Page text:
The new novel exhibits the side of Holling­hurst that cannot help but indulge in the moribund mannerisms and clichés of the slyly comic, socially fascinated, psychologically invasive upper-class English novel. For example:

"I gather you came up through the Priory," said Hubert, genially determined to follow every step of the journey.
“Yes, indeed we did," said Cecil, very smoothly.
“You know Queen Adelaide used to live there," said Hubert, with a quick frown to show he didn't want to make a big thing of it.
“So I gather," said Cecil, his glass empty already.

After a while, the reader, tiring of these tags, may begin to wonder how vivid or insightful they really are. Hollinghurst puts it best when he has Paul observe someone being "very free" with "Shavian stage-directions (sniggers, pauses regretfully, with sudden feeling etc) attached to quite ordinary-looking statements". He thinks of them as "getting in the way".

But the most frequent, not to say tenacious, symptom of Hollinghurst's fetishism for novelese is his reliance on behavioural paradoxes: "the delighted firmness that conceals a measure of uncertainty"; "both bored and unaccountably involved at the same time"; "to keep him with him and somehow immobilise him at the same time". Those adverbs ("unaccountably", "somehow") are a giveaway, and it is fairly self-incriminating that the author describes Paul's "usual muddle of gloom and relief" but also has Cecil's brother Dudley write, in a florid memoir, of his "mingled gloom and determination".

Readers of The Line of Beauty will recognise this type of phrase, probably with fondness, yet the altered context is crucial. Nick was a bourgeois arriviste who had difficulty interpreting the behaviour of a wealthy, aristocratic clan to which he was both mascot and impostor. His neglected PhD thesis concerned the Anglo-American, perennially divided Henry James, and he was drawn to the ogee curve - Hogarth's "line of beauty" - because it traced "the snakelike flicker . . . of two compulsions held in one unfolding movement". It suited Nick's temperament that he found, in a single action or gesture, enlargement and diffusion, facilitation and containment, stupor and animation. Paul, as both servant to and adjudicator of the Valance-Sawle tribe, is in a similarly dialectical or see-sawing position, but he is by no means the only source of the novel's prevaricating or paradoxical phrases. Most of the devices on display here seem merely habitual, deployed not for how applicable they are, but as if the novel - and The Novel - could not exist without them.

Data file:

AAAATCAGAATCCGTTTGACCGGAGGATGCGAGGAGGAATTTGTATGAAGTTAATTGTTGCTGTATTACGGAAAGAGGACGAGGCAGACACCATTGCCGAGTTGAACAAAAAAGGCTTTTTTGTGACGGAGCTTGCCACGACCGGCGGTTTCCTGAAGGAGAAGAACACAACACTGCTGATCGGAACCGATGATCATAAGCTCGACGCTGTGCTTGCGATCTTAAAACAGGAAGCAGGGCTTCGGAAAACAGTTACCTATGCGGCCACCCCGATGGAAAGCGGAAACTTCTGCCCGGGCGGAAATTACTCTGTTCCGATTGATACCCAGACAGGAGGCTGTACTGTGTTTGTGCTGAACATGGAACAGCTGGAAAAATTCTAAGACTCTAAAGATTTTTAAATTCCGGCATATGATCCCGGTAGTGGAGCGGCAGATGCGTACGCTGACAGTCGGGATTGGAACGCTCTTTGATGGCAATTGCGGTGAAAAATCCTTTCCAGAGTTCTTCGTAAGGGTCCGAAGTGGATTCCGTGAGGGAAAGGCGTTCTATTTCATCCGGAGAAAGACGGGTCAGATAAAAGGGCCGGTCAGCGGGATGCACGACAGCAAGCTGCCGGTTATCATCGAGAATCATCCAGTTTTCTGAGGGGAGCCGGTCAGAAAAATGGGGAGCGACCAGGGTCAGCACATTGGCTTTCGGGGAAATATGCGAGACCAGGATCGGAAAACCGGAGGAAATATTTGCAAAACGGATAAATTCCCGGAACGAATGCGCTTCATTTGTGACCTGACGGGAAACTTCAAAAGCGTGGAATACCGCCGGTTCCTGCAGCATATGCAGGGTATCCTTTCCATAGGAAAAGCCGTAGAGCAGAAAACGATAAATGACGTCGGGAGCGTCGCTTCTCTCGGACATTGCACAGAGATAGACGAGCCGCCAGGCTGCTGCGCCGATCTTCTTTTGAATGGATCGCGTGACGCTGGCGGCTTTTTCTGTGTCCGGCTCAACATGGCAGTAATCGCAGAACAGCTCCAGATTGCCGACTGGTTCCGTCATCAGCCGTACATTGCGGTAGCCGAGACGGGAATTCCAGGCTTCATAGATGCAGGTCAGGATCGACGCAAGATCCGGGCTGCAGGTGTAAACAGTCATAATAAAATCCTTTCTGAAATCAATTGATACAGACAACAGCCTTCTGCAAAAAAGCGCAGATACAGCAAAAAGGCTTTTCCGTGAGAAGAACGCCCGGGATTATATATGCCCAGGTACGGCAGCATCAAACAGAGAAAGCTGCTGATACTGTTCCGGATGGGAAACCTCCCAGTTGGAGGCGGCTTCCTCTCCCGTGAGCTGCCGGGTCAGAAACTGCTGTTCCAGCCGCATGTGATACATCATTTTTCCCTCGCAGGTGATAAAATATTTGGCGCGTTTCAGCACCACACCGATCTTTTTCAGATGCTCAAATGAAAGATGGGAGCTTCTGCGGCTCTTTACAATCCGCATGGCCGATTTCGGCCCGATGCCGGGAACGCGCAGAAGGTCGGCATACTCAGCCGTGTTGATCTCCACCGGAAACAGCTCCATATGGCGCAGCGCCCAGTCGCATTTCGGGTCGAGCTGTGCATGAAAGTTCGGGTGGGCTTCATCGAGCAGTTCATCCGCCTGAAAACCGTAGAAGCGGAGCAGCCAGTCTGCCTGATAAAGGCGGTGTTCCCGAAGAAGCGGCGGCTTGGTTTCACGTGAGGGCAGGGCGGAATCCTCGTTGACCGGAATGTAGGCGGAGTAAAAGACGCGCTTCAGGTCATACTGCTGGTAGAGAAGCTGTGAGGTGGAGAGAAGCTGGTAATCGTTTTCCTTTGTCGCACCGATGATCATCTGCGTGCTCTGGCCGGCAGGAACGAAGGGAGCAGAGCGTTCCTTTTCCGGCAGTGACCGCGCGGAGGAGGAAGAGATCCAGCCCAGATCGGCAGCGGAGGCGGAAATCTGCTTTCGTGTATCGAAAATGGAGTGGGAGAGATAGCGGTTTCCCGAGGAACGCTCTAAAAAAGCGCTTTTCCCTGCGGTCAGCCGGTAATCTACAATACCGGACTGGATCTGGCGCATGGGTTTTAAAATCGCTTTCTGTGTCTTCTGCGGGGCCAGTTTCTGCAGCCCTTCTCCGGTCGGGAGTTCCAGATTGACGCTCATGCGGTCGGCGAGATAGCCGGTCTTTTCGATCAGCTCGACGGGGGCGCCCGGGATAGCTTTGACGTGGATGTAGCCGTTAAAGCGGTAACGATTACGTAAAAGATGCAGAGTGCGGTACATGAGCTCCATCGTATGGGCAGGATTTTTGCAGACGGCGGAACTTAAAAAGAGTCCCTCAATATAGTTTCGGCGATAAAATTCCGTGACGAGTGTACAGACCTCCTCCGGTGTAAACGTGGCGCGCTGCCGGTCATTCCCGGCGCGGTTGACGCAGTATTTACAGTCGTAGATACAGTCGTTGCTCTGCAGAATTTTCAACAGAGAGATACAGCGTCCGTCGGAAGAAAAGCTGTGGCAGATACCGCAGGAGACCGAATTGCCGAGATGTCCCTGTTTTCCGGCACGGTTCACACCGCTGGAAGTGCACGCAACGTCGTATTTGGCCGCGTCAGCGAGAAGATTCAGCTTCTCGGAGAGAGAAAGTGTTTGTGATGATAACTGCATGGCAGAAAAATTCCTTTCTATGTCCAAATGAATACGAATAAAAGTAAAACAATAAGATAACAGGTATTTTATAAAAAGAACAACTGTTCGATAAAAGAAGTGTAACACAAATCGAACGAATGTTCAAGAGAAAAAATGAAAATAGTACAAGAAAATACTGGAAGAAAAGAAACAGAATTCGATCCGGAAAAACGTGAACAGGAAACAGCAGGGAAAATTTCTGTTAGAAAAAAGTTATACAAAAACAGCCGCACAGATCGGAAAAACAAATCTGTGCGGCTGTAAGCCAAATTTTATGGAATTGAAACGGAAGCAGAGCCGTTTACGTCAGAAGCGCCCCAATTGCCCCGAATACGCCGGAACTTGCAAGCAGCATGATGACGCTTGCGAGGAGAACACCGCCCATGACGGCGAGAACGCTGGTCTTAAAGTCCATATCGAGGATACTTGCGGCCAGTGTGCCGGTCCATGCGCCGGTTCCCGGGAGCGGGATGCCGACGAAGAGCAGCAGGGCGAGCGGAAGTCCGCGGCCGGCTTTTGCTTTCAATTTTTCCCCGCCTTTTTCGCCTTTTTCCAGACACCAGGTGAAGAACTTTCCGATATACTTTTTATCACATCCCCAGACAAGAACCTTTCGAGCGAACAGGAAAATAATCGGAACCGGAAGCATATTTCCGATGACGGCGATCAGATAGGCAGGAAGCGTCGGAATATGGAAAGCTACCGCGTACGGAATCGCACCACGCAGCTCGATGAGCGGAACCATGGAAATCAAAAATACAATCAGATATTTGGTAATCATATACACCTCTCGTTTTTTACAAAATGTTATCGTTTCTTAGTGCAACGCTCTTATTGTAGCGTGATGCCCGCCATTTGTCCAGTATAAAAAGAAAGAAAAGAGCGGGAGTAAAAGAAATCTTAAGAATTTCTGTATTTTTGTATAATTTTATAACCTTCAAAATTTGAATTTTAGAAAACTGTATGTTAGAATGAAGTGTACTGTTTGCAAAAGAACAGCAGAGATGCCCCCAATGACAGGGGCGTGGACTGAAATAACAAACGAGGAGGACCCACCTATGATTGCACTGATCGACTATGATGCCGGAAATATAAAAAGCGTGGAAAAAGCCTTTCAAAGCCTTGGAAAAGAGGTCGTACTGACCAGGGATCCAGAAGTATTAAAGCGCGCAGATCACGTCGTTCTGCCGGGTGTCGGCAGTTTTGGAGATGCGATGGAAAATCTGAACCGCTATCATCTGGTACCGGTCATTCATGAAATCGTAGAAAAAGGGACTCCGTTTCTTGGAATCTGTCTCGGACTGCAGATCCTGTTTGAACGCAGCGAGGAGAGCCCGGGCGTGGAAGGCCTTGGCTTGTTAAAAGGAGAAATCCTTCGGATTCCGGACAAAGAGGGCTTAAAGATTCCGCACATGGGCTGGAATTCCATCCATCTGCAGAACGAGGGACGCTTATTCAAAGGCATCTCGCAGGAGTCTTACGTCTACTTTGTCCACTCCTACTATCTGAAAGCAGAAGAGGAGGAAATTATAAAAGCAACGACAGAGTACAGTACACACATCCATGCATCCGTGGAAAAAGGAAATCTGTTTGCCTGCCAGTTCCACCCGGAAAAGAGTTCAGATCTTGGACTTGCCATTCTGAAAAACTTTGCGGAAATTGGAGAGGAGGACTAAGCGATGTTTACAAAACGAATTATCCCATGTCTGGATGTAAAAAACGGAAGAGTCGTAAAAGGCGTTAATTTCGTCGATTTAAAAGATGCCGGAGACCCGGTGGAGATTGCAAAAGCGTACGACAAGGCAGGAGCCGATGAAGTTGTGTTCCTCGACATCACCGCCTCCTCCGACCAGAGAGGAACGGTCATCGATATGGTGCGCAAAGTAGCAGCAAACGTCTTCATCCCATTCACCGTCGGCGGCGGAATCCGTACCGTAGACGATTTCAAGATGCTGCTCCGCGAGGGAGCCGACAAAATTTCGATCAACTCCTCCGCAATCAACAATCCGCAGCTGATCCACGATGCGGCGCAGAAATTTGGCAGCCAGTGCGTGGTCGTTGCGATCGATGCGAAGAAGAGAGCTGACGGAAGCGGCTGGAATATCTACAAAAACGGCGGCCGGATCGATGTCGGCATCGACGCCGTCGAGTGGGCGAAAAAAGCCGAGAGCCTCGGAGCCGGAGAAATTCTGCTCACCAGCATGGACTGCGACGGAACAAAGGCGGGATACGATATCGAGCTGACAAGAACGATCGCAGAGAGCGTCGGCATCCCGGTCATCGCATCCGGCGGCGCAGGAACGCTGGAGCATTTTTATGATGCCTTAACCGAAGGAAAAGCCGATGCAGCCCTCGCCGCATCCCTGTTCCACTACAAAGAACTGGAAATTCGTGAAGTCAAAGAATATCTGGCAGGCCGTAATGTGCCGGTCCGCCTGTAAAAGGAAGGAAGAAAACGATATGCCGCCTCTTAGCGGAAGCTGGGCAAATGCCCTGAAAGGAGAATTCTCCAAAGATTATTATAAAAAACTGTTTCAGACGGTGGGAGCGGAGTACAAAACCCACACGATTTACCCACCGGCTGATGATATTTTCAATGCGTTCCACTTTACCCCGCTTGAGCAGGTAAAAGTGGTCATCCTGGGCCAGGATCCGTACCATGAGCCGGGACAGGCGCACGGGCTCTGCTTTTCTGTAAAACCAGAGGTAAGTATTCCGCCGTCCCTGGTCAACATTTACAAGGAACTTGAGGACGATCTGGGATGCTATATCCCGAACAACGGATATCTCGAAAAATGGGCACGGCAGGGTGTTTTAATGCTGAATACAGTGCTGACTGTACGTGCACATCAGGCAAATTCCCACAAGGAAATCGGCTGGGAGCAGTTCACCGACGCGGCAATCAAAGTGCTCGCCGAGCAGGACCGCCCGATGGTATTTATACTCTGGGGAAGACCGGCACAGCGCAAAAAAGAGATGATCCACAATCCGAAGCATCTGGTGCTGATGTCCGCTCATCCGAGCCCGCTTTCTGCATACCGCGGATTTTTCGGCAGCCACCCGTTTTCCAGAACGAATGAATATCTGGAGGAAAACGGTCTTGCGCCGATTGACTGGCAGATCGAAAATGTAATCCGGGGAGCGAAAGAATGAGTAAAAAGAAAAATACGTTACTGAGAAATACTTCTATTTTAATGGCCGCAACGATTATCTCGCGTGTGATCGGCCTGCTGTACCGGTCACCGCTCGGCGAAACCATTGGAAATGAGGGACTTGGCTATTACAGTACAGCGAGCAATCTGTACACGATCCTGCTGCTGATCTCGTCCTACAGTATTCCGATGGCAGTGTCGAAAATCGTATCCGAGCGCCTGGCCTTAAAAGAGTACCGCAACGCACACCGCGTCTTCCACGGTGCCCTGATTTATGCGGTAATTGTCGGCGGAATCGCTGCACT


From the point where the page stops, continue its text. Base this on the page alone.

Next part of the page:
In some ways, The Stranger's Child is a full-dress display of Hollinghurst's virtuosity, as a lyricist and an elegist, as a writer of set pieces, as a pasticheur, as a describer of homosexual longing and early-summer rapture. Yet it is also a broken-backed and anti-dramatic novel that contains a good deal of complacent brushstrokes next to the beautiful ones. The opening section, for all its sumptuousness, is especially bizarre, bearing as it does an unignorable resemblance to the opening section of Ian Mc­Ewan's Atonement - a bookish teenage girl (Daphne, instead of Briony) lives in a large house, respectable but definitely not a stately home (in Middlesex rather than Surrey), with her frail mother (insomniac rather than prone to migraines) and two older siblings, one of whom brings home, on the cusp of a world war (the First rather than the Second), a star guest whose visit will continue to resonate and deposit sexual secrets for decades afterwards. The difference is that Atonement turns out to be a parody of a novel by Elizabeth Bowen, whereas The Stranger's Child turns out to be a parody of a novel by Alan Hollinghurst.

Leo Robson is the New Statesman's lead fiction reviewer

Leo Robson is the lead fiction reviewer for the New Statesman.

This article first appeared in the 04 July 2011 issue of the New Statesman, Afghanistan